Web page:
Delta residents could be dropping a few bucks in the penny slots in their own backyard in a couple of years.
After several months of lightly attended open houses and civic committee meetings, the proposal by Gateway Casinos and Entertainment Ltd. to build a $70-million casino/hotel complex at the Delta Town & Country site will be going to Delta council for consideration on Monday. If given preliminary approval, it would then head to a public hearing, likely in June.
The casino company is hoping final approval will be granted not long afterward so it can begin an ambitious construction schedule this fall. A grand opening of the yet-to-be-named complex at the junction of highways 17A and 99 in Ladner would take place in 2020.
The complex, which in addition to the casino and 116-room hotel would include restaurants and meeting spaces, would be in a high visibility location, marking a further change in South Delta’s landscape following the addition of malls at the Tsawwassen First Nation a couple of years ago.
While the application still must receive civic approval, the City of Delta wholeheartedly jumped at the opportunity to land a casino after the B.C. Lottery Corporation invited Surrey, Delta and the TFN to submit expressions of interest as Gateway looks to relocate Surrey’s Newton Community Gaming Centre.
Having already voted down a proposed destination casino a few years earlier, Surrey council declined, while the TFN and Delta both submitted expressions of interest.
Delta’s submission was clearly the keenest, identifying the Delta Town & Country Inn as a site that’s ideally suited as “a complete entertainment complex” because of its distance from residential neighbourhoods and access to major transportation corridors.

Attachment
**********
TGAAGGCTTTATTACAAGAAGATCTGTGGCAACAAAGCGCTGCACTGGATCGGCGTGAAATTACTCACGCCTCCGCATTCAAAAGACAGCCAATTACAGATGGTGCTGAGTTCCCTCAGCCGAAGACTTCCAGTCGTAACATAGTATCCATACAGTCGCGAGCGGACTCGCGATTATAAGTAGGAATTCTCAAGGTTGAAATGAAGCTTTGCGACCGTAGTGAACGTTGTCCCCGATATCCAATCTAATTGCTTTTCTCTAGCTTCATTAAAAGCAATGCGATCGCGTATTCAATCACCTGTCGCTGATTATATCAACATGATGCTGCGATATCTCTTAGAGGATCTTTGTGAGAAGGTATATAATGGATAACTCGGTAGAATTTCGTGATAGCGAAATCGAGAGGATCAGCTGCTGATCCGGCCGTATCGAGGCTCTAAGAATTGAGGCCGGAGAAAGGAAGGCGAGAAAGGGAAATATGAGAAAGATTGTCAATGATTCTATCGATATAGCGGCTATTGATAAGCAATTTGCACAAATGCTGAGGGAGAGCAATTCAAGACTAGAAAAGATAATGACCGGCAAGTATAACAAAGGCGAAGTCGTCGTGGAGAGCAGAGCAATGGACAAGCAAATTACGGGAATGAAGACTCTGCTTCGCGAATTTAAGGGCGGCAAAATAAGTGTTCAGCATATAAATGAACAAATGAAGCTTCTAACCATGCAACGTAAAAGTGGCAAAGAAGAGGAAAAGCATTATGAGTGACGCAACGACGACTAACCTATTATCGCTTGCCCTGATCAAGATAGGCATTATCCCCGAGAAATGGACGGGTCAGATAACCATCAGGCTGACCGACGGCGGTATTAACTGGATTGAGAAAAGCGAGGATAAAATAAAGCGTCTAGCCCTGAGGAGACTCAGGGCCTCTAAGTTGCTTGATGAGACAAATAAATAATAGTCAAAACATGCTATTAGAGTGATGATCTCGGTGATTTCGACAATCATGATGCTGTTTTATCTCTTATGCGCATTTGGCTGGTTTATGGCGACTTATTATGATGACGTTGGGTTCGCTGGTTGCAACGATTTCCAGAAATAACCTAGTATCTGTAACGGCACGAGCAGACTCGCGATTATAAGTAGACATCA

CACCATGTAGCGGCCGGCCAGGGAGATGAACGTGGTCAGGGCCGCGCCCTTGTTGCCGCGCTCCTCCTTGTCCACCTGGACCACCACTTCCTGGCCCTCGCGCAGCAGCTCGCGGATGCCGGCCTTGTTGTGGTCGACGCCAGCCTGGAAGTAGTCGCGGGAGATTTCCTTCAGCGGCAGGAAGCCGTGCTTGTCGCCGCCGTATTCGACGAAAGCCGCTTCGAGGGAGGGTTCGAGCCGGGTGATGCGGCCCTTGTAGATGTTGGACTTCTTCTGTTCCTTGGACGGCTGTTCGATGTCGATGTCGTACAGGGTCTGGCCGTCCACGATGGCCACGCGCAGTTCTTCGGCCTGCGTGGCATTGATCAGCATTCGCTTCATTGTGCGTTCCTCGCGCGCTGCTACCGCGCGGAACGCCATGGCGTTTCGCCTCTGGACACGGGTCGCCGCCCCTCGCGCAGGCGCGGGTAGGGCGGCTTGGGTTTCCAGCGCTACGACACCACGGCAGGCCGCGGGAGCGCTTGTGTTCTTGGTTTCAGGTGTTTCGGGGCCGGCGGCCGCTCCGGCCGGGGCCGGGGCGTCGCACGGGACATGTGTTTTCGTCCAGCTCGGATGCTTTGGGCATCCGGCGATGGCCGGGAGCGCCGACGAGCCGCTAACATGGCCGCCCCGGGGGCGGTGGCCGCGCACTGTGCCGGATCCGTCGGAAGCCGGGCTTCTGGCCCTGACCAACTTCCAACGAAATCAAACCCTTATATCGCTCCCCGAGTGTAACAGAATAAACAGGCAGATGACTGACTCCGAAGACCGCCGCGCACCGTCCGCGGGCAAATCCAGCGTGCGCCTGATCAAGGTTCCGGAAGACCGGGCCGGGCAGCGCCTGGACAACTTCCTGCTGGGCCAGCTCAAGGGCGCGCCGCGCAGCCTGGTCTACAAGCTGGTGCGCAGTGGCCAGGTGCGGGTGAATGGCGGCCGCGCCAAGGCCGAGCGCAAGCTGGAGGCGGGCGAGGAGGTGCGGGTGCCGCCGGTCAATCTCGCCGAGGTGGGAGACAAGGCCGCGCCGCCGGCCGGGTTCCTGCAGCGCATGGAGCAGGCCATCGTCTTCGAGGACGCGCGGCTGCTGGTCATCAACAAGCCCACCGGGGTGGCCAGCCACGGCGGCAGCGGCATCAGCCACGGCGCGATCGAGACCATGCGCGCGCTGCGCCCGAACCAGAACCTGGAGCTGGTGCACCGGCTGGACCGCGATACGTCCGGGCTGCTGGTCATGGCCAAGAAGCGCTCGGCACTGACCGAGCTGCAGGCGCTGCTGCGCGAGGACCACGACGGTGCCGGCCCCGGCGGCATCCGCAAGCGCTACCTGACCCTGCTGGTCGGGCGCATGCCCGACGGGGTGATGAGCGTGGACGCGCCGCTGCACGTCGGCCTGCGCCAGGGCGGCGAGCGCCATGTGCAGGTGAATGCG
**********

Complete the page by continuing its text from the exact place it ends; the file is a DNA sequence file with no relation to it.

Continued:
It’s a far cry from almost two decades earlier when Delta politicians were opposed to the idea of the province’s casino expansion plans as well as a proposed destination casino and bingo facility at the TFN, which at the time would have partnered with Lady Luck Entertainment.
That attitude changed long ago in other Lower Mainland cities that are now raking in big revenues with their casinos, including neighbouring Richmond, where hundreds came out for a public hearing in the late 1990s to voice opposition to expanded gaming, only for a very few to come out to a hearing just a few years later for the proposed River Rock Casino Resort.
Gateway, which is embarking on an ambitious expansion plan, operates 26 gaming facilities across Canada, including the Grand Villa in Burnaby and Starlight in New Westminster.
Described as a "modest sized" casino, the proposed Delta gaming facility would start off with 500 slot machines as well as 24 gaming tables and up to six e-tables. After six months, a review would take place but any substantial change to the gaming equation would require city approval.
In late 2016, even before Delta was chosen by BCLC, the City of Richmond sent a response to the lottery corporation and Delta suggesting that any casino in Delta be located a sufficient distance away from Richmond. Much to the annoyance and frustration of Delta council members, their Richmond counterparts conveyed concern about the potential impact a Delta casino would have on revenues at the highly lucrative River Rock.
BCLC also initially had reservations about Delta’s preferred location, however, Delta stuck to its position that the Delta Town & Country was the only suitable site. BCLC later agreed, claiming it wouldn’t have a negative impact on Richmond’s casino.
Local host governments receive a 10 per cent net share of the revenues that go to the province.
According to the B.C government, Richmond received $12.7 million for the 2017/2018 fiscal year, down from over $16 million the previous year. When the River Rock opened in 2004, the city received $7.5 million. Between 2005 and 2010, the city received about $12 million per year, but by 2014 that number had jumped to $20.1 million.
A point made clear during the public consultation in Delta was that Deltans going to the River Rock helped fund the Richmond Oval and other big Richmond projects.
However, those lofty numbers won’t be coming Delta’s way as its gaming facility will be smaller than the likes of River Rock, Grand Villa or Starlight.
The lottery corporation told the Optimist it estimates revenue coming to Delta will be at the top end of its initial annual $1.5 million to $3 million projection based on the casino opening with 500 slot machines, a figure BCLC has termed as a conservative estimate. The proposed Delta casino would be built to house up to 600 slot machines to accommodate potential growth.
"It's not just gambling. It's not just entertainment. It's the benefit that goes back to the communities," Chris Fairclough, manager of stakeholder engagement for BCLC, told the Delta Chamber of Commerce earlier this year.